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PWE-164 Assessment of Helicobacter pylori in iron deficiency anaemia: do we do this?
  1. C Daker,
  2. M Haji-Coll,
  3. N van Someren,
  4. K Besherdas
  1. Department of Gastroenterology, Chase Farm Hospital, London, UK


Introduction Globally iron deficiency anaemia (IDA) is responsible for over two billion cases. In the western world, an estimated 2–5% of adult men and post menopausal woman suffer with IDA. GI loses account for many cases and patients will undergo endoscopy to exclude pathology here. Recent evidence suggests that infection with H pylori (HP) should be considered despite the absence of peptic ulcer disease or other bleeding lesions in the GI tract. Hypothesised mechanisms for HP causing IDA are: chronic gastritis causing active bleeding, so iron is lost, achlorhydria decreasing iron absorption, the possibility that HP itself directly acquires iron so competing with the host, and also the possibility of an anaemia of chronic disease.

Methods The study aim was to determine whether patients with IDA referred for an gastroscopy (OGD) had a rapid urease test (CLO test) performed to confirm infection with HP. This was a single centre, retrospective analysis of consecutive patients endoscoped for IDA over 1 year upto January 2011. The endoscopy report was scrutinised for the performance of the CLO test and if performed the result was noted.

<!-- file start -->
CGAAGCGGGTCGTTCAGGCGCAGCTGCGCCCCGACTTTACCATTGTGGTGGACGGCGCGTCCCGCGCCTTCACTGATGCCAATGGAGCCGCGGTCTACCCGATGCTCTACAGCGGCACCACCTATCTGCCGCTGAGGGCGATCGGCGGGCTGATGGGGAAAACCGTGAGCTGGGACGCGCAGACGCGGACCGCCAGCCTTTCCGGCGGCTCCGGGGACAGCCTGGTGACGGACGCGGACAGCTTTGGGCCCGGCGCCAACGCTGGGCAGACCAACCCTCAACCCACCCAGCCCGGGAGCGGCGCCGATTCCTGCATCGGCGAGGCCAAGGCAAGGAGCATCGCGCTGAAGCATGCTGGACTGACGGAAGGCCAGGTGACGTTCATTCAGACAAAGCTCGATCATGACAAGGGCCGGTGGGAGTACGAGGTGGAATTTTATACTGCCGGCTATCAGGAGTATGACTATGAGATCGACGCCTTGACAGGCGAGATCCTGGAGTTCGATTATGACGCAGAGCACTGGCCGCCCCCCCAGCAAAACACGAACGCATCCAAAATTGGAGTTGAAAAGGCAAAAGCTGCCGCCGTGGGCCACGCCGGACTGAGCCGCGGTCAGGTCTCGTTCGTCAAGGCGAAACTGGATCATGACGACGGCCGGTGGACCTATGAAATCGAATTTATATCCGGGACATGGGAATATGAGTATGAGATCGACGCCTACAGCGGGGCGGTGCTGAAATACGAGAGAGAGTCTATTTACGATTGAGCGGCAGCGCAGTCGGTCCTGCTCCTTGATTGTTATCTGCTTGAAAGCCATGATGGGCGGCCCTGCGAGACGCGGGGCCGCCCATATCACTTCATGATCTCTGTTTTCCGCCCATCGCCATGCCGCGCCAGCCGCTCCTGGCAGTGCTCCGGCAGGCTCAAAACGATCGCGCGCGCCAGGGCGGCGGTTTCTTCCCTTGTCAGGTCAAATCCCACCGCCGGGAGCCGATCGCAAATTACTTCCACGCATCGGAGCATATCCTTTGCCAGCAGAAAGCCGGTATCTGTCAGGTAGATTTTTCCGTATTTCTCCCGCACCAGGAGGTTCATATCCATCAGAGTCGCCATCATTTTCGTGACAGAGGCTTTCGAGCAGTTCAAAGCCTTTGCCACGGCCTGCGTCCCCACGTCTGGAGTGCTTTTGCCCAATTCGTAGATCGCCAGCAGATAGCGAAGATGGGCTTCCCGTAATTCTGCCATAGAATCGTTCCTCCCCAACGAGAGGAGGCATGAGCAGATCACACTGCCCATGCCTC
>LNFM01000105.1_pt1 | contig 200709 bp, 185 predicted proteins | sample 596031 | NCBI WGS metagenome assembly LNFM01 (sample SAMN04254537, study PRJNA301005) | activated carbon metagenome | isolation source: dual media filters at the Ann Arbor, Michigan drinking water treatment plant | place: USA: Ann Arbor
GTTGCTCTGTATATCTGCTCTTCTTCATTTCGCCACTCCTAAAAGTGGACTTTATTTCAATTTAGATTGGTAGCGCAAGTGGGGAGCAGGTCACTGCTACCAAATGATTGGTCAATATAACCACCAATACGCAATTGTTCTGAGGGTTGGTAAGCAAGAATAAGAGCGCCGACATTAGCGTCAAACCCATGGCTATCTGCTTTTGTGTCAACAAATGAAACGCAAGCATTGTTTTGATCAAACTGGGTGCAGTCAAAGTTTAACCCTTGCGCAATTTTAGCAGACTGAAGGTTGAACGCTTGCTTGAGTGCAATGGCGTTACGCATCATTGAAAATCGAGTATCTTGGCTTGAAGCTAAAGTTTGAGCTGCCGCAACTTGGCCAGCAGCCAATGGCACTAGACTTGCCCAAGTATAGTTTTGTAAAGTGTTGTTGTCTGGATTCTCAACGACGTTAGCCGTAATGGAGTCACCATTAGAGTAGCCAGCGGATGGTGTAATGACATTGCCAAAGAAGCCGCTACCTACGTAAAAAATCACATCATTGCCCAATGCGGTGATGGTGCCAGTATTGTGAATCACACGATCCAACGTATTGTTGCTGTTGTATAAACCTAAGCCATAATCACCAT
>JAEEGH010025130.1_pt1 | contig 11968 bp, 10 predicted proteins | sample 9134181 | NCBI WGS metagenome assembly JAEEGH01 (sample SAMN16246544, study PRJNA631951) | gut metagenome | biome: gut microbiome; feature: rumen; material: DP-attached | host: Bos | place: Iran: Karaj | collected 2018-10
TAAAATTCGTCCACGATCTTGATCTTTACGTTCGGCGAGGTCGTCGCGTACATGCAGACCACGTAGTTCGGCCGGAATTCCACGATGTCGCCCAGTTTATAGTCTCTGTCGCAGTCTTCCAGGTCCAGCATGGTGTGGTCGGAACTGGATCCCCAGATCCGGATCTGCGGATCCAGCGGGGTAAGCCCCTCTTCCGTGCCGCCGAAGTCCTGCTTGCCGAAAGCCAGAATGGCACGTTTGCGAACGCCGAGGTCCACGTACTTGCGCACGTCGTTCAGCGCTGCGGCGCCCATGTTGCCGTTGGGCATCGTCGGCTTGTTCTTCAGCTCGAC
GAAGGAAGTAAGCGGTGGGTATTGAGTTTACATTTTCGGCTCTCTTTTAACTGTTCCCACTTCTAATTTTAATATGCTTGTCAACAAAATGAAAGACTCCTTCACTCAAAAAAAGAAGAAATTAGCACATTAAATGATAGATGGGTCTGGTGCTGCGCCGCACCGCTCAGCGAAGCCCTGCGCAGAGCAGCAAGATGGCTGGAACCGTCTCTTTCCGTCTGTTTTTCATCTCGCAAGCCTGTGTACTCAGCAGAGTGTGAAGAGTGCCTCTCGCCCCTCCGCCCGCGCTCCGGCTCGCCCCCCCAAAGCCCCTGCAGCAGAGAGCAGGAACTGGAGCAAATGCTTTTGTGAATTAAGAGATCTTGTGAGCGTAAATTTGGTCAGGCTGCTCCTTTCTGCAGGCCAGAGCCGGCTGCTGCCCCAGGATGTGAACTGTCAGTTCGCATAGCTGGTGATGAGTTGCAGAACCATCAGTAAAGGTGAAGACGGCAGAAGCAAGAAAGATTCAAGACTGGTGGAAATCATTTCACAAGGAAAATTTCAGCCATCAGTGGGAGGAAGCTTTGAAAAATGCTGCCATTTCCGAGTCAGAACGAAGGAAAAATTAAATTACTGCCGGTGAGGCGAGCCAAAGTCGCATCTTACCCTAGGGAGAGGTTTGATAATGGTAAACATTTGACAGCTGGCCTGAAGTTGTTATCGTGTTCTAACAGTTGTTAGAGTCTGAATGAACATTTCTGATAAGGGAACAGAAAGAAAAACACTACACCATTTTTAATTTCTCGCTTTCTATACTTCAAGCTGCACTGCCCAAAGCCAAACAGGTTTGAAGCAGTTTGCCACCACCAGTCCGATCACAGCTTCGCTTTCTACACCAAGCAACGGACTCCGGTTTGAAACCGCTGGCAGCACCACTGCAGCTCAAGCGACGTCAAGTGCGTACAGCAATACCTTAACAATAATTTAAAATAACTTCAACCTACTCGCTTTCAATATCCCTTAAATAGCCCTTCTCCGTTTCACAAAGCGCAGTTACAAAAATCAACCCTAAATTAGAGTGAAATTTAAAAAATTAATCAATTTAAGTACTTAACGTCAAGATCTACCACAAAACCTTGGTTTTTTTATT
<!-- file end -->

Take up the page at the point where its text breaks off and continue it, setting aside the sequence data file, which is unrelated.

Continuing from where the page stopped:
Results 194 Of 473 (41%) patients undergoing OGD for IDA had their CLO test obtained. Of these 27 of 194 (5.7%) were positive with 167 of 194 negative CLO tests.

Conclusion In this study, 59% of patients endoscopied for IDA did not have a HP test. We may be missing a simple treatable cause for IDA in the upper GI tract within this group of patients. Of those who were not tested (270) 71 exhibited other significant pathology (angiodysplasia, gastric/colonic cancer, peptic ulcers). The association of IDA with HP is not universally recognised and we believe may be the reason as seen in this study not tested for in the absence of peptic ulcer disease or another cause for bleeding when endoscoping patients for IDA. We recommend routine testing (and eradication if detected) of HP in patients IDA undergoing OGD. In addition, testing and eradicating for HP may also reduce the risk of development of gastritis, peptic ulcer, MALToma and gastric cancer in those found to have the bacteria.

Abstract PWE-164 Table 1

Competing interests None declared.

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